Vue.directive("sticky", function(el, binding, vnode) {
    const loc = binding.arg === "bottom" ? "bottom" : "top"; = "fixed";[loc] = 0;
    if (loc === "bottom") { = "burlywood";
    } else { = "#7e7e7e";

After applying our updated custom directive to the navigation and to the footer, it looks like this.

Demo #5 v-format using modifiers

You can add as many modifiers as you want to a custom directive. We are going to create a new custom directive called format. This custom directive will accept one or more of these modifiers:

  • underline
  • bold
  • highlight

The binding argument is an object. This object contains all the modifiers for the custom directive. The modifiers on binding is actually an object too. The object will contain a key for every modifier that has been applied. We will use this to apply different text formatting. Here is the code:

 Vue.directive("format", function(el, binding, vnode) {
    const modifiers = binding.modifiers;
    if (modifiers.underline) { = "underline";
    if (modifiers.bold) { = "bold";
    if (modifiers.highlight) { = "#ffff00";

In the above code, we get the modifiers object and assign it to the variable called modifiers. We then check every possible modifier that we support. If that modifier is present, then we apply the corresponding text decoration.

We have applied the underline modifier to the word guide. We have applied the bold modifier to the words configure / customize. I have applied the highlight modifier to the words check out.

To show that you can apply multiple modifiers to a custom directive I have applied all three modifiers to the text Installed CLI Plugins.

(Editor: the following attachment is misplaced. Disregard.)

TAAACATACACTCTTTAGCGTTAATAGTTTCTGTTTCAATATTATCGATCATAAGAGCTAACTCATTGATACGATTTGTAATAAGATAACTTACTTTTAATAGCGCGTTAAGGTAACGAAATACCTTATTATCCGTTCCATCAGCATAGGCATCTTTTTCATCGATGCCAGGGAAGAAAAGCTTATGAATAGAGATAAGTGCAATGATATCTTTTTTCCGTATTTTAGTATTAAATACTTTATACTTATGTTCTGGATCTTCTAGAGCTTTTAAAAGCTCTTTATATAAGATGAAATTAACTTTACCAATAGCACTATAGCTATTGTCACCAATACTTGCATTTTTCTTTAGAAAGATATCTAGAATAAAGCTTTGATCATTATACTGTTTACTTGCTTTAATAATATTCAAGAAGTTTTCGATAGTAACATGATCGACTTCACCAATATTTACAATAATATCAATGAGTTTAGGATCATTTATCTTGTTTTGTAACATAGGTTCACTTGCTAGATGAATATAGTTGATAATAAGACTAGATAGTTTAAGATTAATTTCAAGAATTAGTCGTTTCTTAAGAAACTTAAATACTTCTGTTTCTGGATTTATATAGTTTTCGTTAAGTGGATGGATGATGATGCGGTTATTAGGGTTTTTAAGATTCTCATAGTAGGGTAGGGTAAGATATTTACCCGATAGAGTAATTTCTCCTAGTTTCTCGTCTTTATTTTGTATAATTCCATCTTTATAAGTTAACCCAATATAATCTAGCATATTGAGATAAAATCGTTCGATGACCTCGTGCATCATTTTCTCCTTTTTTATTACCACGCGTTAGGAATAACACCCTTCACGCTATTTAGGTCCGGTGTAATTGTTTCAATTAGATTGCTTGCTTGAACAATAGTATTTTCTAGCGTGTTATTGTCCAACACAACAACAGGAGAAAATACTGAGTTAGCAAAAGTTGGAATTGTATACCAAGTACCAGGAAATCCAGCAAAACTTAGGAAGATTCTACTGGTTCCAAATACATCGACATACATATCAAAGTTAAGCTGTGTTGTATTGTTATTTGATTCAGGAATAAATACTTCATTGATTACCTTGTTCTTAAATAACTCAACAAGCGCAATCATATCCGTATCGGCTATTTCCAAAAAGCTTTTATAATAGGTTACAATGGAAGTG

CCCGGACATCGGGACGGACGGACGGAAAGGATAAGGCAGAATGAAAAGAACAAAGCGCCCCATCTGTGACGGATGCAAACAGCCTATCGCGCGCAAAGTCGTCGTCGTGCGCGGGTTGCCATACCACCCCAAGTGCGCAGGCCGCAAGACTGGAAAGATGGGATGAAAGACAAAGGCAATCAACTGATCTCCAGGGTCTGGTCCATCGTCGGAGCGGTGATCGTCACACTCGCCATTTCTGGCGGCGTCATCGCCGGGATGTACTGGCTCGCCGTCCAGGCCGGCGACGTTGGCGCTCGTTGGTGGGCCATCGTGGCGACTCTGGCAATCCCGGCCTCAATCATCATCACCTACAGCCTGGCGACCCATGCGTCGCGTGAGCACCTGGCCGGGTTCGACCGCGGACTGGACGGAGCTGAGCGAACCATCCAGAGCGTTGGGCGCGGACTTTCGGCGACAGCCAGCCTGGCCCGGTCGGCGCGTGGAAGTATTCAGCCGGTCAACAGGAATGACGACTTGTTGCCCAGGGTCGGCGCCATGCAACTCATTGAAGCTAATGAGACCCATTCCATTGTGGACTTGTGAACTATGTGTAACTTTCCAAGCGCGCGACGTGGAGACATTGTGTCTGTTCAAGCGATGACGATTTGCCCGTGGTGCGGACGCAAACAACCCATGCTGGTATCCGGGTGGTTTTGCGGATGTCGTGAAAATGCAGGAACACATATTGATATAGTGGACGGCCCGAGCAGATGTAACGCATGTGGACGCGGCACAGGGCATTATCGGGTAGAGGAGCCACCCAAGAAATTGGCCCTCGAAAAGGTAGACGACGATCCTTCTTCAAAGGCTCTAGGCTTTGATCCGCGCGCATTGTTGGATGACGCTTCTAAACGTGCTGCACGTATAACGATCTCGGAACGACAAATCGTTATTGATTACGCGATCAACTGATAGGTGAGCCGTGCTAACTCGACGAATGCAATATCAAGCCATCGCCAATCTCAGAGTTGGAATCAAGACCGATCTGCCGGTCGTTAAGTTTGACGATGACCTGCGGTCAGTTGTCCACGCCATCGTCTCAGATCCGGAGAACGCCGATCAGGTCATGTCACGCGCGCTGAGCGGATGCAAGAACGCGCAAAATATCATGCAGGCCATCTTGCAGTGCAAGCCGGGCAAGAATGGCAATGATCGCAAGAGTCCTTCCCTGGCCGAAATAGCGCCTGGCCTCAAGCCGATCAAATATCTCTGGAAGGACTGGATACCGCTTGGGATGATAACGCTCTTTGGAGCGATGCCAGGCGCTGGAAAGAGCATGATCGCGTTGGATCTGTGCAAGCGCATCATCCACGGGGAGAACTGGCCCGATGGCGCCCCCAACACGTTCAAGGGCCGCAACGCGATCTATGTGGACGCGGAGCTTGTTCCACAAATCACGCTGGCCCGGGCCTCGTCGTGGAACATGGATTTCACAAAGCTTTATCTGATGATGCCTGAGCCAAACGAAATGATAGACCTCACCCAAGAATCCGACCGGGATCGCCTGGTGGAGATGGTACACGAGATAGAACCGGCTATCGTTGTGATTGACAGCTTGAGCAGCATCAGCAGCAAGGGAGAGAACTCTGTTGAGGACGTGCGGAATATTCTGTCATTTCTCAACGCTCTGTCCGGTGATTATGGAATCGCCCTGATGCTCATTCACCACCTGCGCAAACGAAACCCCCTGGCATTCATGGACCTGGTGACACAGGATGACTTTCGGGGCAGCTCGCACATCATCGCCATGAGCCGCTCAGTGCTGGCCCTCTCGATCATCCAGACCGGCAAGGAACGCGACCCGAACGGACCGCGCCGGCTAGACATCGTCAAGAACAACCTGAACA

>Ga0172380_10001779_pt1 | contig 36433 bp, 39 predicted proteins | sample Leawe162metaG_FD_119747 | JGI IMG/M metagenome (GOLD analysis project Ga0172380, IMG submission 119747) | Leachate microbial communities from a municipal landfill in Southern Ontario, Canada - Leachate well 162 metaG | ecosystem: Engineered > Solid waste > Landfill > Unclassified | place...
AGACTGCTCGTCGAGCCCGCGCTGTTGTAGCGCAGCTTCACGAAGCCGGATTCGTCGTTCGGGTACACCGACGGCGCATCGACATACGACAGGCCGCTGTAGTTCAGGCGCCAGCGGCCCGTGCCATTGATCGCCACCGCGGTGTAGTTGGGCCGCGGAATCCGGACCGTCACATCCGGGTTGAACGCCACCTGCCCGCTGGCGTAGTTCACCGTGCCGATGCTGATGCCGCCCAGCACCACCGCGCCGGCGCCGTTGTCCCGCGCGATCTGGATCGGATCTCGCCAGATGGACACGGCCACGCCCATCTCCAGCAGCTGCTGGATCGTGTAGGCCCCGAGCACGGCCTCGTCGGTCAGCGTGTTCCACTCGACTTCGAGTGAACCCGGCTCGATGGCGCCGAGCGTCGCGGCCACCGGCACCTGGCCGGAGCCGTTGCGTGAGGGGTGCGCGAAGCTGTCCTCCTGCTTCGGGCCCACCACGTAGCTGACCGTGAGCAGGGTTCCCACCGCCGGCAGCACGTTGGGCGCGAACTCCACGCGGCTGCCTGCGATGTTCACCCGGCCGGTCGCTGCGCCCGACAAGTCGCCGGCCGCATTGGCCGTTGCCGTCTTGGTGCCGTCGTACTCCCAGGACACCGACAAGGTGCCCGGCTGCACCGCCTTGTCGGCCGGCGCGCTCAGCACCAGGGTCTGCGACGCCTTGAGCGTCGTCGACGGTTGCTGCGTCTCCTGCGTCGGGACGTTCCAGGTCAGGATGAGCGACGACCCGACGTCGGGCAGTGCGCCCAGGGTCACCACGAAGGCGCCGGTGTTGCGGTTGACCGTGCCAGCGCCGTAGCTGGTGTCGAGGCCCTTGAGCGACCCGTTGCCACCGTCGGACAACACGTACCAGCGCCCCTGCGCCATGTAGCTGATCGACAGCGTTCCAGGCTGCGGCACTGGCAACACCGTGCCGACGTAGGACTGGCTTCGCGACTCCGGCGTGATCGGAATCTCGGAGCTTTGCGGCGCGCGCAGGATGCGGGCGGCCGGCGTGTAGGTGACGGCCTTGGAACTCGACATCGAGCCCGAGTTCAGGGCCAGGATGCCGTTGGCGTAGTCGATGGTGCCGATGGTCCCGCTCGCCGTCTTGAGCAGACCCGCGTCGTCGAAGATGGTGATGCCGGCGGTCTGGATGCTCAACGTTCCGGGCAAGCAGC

Here is what it looks like.

Demo #6 v-hook-demo showing lifecycle hooks

Earlier I talked about the lifecycle hooks that are available to you in your custom directive. If you want your custom directive to work based on a lifecycle hook, then you will need to use a different format for your code. Instead of using a function after the name of the custom directive, you will have an object. The keys on that object will be one or more of the available lifecycle hooks.

In the code sandbox, I have added some code to the About view. The code has a button. When you click the button, the number is updated. In the HelloWorld component, I have applied the v-hook-demo component to the first div.

Here is the code for the v-hook-demo component.

 Vue.directive("hook-demo", {
    bind(el, binding, vnode) {
    inserted(el, binding, vndoe) {
   updated(el, binding, vnode) {
   componentUpdated(el, binding, vnode, oldVnode) {

If you refresh the screen and look at your console, you will notice that the bind and inserted lifecycle hooks were implemented. If you go to the About page and click the button you will see the componentUpdated lifecycle hook is implemented.


This article gives you an overview of the items that make up a directive in Vue.js. After that introduction, I walk you through six examples of creating a custom directive. These examples show a basic custom directive, a directive that is passed a value, a directive using arguments and finally a directive using modifiers. The last example shows the available lifecycle hooks.

I hope you have enjoyed this article. Please leave a comment if you have any question or would like to leave feedback.

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Top comments (2)

drewtownchi profile image
Drew Town

Thanks for the article Jennifer. I've never found myself reaching for Vue's directives and I'm not really sure why.

Do you use them often or have a particular case where you find them extra useful? I'm also curious what cases you find them a better fit than CSS or class/style bindings?

ratracegrad profile image
Jennifer Bland

We use them to create set layouts. We are creating apps used in our factories worldwide and we use them for easily building designs based on the machines that are used in each factory.